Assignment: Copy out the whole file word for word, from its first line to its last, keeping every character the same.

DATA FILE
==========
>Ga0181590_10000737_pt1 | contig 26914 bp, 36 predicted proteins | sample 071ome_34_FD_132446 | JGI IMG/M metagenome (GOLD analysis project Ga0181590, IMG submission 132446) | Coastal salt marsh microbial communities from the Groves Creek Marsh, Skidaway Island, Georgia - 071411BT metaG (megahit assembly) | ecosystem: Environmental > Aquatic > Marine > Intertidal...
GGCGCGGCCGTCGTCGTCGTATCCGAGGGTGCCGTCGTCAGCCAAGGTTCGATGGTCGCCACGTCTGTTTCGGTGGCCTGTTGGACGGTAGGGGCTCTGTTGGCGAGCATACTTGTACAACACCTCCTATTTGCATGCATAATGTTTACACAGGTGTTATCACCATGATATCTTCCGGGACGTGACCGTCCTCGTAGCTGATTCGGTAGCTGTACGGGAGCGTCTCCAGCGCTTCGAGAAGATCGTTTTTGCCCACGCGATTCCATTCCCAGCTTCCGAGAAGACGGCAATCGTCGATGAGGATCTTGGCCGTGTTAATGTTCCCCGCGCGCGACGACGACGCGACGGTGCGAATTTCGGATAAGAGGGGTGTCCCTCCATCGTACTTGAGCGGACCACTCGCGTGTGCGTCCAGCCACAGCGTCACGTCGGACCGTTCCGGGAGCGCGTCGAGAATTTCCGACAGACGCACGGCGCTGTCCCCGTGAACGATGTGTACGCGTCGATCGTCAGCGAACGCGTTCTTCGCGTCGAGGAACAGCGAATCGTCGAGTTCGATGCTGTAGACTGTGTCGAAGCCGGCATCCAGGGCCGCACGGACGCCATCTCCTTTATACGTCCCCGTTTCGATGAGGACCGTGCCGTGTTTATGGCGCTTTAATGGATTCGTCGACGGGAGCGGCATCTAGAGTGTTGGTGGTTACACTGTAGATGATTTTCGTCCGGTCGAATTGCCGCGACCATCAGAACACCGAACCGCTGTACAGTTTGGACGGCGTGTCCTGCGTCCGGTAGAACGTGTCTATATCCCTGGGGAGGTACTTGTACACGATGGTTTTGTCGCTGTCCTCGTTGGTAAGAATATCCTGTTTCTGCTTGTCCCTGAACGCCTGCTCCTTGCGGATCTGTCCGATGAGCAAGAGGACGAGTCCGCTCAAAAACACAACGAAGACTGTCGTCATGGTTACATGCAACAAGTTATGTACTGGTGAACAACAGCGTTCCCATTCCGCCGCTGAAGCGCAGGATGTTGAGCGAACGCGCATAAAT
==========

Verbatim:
>Ga0181590_10000737_pt1 | contig 26914 bp, 36 predicted proteins | sample 071ome_34_FD_132446 | JGI IMG/M metagenome (GOLD analysis project Ga0181590, IMG submission 132446) | Coastal salt marsh microbial communities from the Groves Creek Marsh, Skidaway Island, Georgia - 071411BT metaG (megahit assembly) | ecosystem: Environmental > Aquatic > Marine > Intertidal...
GGCGCGGCCGTCGTCGTCGTATCCGAGGGTGCCGTCGTCAGCCAAGGTTCGATGGTCGCCACGTCTGTTTCGGTGGCCTGTTGGACGGTAGGGGCTCTGTTGGCGAGCATACTTGTACAACACCTCCTATTTGCATGCATAATGTTTACACAGGTGTTATCACCATGATATCTTCCGGGACGTGACCGTCCTCGTAGCTGATTCGGTAGCTGTACGGGAGCGTCTCCAGCGCTTCGAGAAGATCGTTTTTGCCCACGCGATTCCATTCCCAGCTTCCGAGAAGACGGCAATCGTCGATGAGGATCTTGGCCGTGTTAATGTTCCCCGCGCGCGACGACGACGCGACGGTGCGAATTTCGGATAAGAGGGGTGTCCCTCCATCGTACTTGAGCGGACCACTCGCGTGTGCGTCCAGCCACAGCGTCACGTCGGACCGTTCCGGGAGCGCGTCGAGAATTTCCGACAGACGCACGGCGCTGTCCCCGTGAACGATGTGTACGCGTCGATCGTCAGCGAACGCGTTCTTCGCGTCGAGGAACAGCGAATCGTCGAGTTCGATGCTGTAGACTGTGTCGAAGCCGGCATCCAGGGCCGCACGGACGCCATCTCCTTTATACGTCCCCGTTTCGATGAGGACCGTGCCGTGTTTATGGCGCTTTAATGGATTCGTCGACGGGAGCGGCATCTAGAGTGTTGGTGGTTACACTGTAGATGATTTTCGTCCGGTCGAATTGCCGCGACCATCAGAACACCGAACCGCTGTACAGTTTGGACGGCGTGTCCTGCGTCCGGTAGAACGTGTCTATATCCCTGGGGAGGTACTTGTACACGATGGTTTTGTCGCTGTCCTCGTTGGTAAGAATATCCTGTTTCTGCTTGTCCCTGAACGCCTGCTCCTTGCGGATCTGTCCGATGAGCAAGAGGACGAGTCCGCTCAAAAACACAACGAAGACTGTCGTCATGGTTACATGCAACAAGTTATGTACTGGTGAACAACAGCGTTCCCATTCCGCCGCTGAAGCGCAGGATGTTGAGCGAACGCGCATAAAT